Abstract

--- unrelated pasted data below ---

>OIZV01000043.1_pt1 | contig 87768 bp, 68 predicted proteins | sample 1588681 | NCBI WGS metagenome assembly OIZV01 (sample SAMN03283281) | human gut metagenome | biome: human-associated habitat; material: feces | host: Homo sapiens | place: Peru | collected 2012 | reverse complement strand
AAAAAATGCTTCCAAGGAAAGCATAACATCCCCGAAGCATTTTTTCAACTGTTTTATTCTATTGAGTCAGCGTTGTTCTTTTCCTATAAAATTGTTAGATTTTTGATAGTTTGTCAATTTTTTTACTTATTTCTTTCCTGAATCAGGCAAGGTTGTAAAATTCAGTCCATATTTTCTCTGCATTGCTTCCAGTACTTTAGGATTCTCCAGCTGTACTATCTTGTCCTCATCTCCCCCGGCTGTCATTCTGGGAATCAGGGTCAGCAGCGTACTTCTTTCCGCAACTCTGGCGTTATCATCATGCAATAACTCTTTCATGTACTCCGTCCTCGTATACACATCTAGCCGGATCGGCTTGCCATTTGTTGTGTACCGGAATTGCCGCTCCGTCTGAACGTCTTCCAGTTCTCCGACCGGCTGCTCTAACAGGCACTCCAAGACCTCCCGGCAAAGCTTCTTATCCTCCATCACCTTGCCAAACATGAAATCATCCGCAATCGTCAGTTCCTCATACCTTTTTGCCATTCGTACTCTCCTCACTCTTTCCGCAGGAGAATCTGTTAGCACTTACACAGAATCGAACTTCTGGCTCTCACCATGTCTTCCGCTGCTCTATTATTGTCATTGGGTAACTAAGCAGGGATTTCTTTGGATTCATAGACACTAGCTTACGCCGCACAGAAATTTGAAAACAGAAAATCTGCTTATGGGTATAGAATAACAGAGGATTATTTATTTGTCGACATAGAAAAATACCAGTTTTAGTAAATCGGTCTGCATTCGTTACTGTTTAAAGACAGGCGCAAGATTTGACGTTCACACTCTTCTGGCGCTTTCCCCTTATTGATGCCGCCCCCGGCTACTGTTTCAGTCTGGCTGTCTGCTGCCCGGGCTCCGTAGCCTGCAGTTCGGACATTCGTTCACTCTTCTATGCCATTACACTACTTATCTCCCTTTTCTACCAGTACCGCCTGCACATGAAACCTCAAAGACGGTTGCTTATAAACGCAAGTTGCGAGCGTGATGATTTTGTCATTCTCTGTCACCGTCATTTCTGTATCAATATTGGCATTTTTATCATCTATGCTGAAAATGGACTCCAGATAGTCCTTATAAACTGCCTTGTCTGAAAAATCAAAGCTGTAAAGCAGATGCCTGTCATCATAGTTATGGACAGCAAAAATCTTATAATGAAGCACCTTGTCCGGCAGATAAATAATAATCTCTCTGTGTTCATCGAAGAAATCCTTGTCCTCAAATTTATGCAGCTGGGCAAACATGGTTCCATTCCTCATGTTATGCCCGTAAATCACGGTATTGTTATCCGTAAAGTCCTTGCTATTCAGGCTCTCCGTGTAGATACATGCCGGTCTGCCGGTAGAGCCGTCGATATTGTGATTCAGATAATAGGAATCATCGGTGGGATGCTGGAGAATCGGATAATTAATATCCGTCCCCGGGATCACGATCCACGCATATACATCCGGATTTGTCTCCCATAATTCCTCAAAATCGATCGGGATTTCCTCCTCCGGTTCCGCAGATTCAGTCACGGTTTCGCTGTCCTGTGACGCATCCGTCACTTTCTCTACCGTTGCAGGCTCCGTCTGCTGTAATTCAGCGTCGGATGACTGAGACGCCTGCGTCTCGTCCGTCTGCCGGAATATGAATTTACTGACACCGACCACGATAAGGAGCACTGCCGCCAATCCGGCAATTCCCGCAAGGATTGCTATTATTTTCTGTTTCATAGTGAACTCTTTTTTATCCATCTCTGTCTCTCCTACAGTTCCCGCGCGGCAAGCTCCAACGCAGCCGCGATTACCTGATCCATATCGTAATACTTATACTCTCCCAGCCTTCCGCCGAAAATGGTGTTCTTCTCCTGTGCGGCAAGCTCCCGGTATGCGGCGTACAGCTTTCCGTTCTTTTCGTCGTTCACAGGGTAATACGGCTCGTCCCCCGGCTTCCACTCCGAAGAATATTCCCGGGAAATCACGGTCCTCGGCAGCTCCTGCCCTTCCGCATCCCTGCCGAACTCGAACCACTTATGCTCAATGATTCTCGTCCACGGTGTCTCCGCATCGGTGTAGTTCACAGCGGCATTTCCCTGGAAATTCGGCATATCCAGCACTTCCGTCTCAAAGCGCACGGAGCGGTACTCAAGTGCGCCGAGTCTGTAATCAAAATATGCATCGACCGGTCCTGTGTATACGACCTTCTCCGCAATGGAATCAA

The 17 January 1994 Northridge, California, earthquake (Mw = 6.7) triggered more than 11,000 landslides over an area of about 10,000 km2. Most of the landslides were concentrated in a 1000-km2 area that included the Santa Susana Mountains and the mountains north of the Santa Clara River valley. We mapped landslides triggered by the earthquake in the field and from 1:60,000-nominal-scale aerial photography provided by the U.S. Air Force and taken the morning of the earthquake; these mapped landslides were subsequently digitized and plotted in a GIS-based format. Most of the triggered landslides were shallow (1- to 5-m thick), highly disrupted falls and slides within weakly cemented Tertiary to Pleistocene clastic sediment. Average volumes of these types of landslides were less than 1000 m3, but many had volumes exceeding 100,000 m3. The larger disrupted slides commonly had runout paths of more than 50 m, and a few traveled as far as 200 m from the bases of steep parent slopes. Deeper (>5-m thick) rotational slumps and block slides numbered in the tens to perhaps hundreds, a few of which exceeded 100,000 m3 in volume. Most of these were reactivations of previously existing landslides. The largest single landslide triggered by the earthquake was a rotational slump/block slide having a volume of 8 × 106 m3. Analysis of the mapped landslide distribution with respect to variations in (1) landslide susceptibility and (2) strong shaking recorded by hundreds of instruments will form the basis of a seismic landslide hazard analysis of the Los Angeles area.

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